Sunrise, Sunset

IMG_7148.jpg

As if to compensate for the fading leaves, our late October skies exploded with color. Morning temperatures drew gauzy mists up from the lakes or created fog banks hunkering over the shore.

img_6834

The sky became a brilliant contrasting backdrop to the mist and fog, as the sun rolled up over the blue Camden hills.

img_7116
img_6829img_6773

We have an unobstructed view of sunrise, but being on the southeast side of a ridge, do not see the sun drop under the horizon at sunset. No matter. We get a show just the same. As the old day heads toward nightfall, colors so extreme as to best be described as lurid or garish light up the western, then southern, then eastern skies. Honestly, this photo looks muted in comparison to the real thing.

IMG_6818.jpg

October’s variable weather, golden light, and temperature inversions contribute to these remarkable bookends on the day.

img_7133

Typical for this time of year, the weather has been fickle–summery one day, scudding clouds and rain the next, followed by a bit of frost and wintry air.

IMG_6898.jpg

img_7071IMG_6973.jpg

IMG_7060.jpg

The poor honey bees do not know whether to hunker down or get out and forage.

IMG_6975.jpg

There are still a few lingering flowers, but the bees go quickly from one to another, finding little on offer.

IMG_6874.jpg

Some are still bringing in pollen, however. I fed them sugar water for a few weeks to help them shore up their winter honey supply. I likely will slip in a fondant patty in a week or two, strap the hive down, build a straw-bale windbreak, and the bees will be on their own until early spring.

IMG_6998.jpg

Whether it is due to the bees’ pollination, the summer drought, or something else altogether, the fall berries are especially abundant this year.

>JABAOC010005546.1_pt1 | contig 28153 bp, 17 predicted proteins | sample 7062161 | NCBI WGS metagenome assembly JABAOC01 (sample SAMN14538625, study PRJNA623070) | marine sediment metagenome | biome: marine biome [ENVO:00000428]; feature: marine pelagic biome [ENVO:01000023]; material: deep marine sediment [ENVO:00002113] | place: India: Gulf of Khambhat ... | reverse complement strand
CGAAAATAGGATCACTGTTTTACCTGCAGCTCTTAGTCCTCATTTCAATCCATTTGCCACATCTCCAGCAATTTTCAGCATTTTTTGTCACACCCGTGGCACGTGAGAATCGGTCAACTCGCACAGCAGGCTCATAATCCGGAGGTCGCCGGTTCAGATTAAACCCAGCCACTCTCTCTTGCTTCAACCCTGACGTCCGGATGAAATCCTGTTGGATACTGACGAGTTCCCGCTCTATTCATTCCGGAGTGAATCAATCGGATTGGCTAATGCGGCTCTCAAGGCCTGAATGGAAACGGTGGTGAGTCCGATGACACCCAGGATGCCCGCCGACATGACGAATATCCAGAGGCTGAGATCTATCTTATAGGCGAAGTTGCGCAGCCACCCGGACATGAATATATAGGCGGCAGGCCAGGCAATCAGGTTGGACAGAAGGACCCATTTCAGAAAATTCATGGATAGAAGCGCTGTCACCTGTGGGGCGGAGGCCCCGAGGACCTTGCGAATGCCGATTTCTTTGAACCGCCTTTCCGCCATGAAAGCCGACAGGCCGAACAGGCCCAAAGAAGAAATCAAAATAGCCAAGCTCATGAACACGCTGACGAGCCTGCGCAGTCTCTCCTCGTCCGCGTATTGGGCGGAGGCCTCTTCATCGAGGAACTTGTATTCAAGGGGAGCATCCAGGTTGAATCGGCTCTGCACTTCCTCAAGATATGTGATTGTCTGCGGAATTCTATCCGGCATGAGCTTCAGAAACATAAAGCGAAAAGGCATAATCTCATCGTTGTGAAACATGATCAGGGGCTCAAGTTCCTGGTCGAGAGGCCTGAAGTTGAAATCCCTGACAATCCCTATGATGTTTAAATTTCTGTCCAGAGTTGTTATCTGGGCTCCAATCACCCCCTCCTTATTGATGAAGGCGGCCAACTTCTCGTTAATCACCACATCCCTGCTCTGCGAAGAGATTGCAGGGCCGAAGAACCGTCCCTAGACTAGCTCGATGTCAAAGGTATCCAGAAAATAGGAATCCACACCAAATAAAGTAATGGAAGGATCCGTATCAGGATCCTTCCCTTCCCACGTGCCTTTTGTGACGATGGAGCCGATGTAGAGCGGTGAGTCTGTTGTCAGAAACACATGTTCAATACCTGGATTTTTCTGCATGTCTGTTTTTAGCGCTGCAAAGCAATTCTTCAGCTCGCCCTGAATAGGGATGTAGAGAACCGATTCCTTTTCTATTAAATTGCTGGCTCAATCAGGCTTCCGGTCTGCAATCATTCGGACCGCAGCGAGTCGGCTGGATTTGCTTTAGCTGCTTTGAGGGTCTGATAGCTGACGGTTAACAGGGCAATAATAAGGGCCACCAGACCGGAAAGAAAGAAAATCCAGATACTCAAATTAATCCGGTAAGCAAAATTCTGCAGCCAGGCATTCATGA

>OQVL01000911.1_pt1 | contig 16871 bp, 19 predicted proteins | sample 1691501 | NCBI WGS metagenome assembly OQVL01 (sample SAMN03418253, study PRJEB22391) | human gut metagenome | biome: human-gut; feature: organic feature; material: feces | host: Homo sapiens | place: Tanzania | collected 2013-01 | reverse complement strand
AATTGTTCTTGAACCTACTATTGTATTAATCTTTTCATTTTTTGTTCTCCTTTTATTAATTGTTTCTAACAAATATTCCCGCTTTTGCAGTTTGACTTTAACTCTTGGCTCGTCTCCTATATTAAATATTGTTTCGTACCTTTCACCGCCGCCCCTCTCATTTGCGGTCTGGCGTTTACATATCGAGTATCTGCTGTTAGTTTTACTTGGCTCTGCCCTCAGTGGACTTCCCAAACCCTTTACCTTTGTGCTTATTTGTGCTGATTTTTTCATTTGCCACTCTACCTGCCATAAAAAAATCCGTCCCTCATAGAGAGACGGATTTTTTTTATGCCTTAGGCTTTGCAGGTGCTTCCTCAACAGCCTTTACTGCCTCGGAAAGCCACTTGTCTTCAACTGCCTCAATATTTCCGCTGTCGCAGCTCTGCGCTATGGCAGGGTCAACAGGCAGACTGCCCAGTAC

IMG_6944.jpg img_6936

img_7015

The milkweed is bursting out of its pods.

IMG_6891.jpg

img_6890

The geese are migrating so high overhead that we can hear them well before they become visible.

img_6846

All kinds of mushrooms are springing up in the lawn after it rains, making me paranoid that Capp will eat some (he eats everything), vomit profusely, twitch a little, and promptly die.

IMG_6981.jpg

img_6955

We continue to put the gardens to bed, and ready the orchard for winter.

img_6929

Capp helps cover the strawberries.

IMG_6806.jpg

img_6807

The last of the carrots and beets.

I am absurdly proud of my little orchard nursery. All of the apple grafts that I clumsily attempted at the spring grafting workshop were successful and grew into impressive little apple trees.

img_0256

The grafted apples in May.

img_6900

The same grafted trees in October.

Next spring we will replant them in various places on the property. We will have more area cleared and ready for fruit trees, flowering shrubs, another vegetable bed, and a sitting area with some scattered perennial and annual flowers.

img_6914

Thanks to George’s hard work, the fence is almost finished. It looks like arms enfolding our garden and orchard.

img_6985

 

img_7077

We still need to do some post leveling, attach the screen, and hang the gates. Once the fence is done, we will start looking for another dog to keep Capp company.

img_7087

It has been a busy fall, tempered and bounded by very bad and very good news from loved ones. Grief, happiness, and change all mixed up together. Bring on winter.

IMG_6799.jpg

Picture Perfect Days

img_6233

I love this time of year in Maine. No sadness for me over the passing of summer. I am ready for the cool wood-smokey air, the thick golden afternoon sunlight, and the magical color explosion that is fall in New England.

img_6777

The color in the perennial garden pales next to the maples.

When we lived in Alaska, I always became depressed in the fall. The season there was so brief–a week or so of glorious yellow aspens, soon stripped by strong winds.

IMG_6570.jpg

It was a jarring transition from the wonder of an Alaskan summer to a very long stretch of winter darkness and cold.

img_6764

Fall in Maine, on the other hand, gradually unfolds in a lovely progression of harvest and colors so exquisite they almost hurt.

img_6362

And the colors change day by day, as one tree fades, others peak, making every walk and drive a changing palette of brilliance.

IMG_6470.jpg

Photographs do not adequately convey the way the sun illuminates the trees, transforming them into glowing, blazing living sculptures.

img_6445

The colors this year are the most vivid I have ever seen.

img_6395

IMG_6450.jpgimg_6609img_6319

Out kayaking when the leaves were just starting to turn, the reflections were so clear that they created kaleidoscope-like patterns.

img_6068

img_6081

Reflection of a log turned on its side.

The water was very low and I had to carefully work my way over the shallows from lake to river–just an inch to spare.

img_6179

img_6189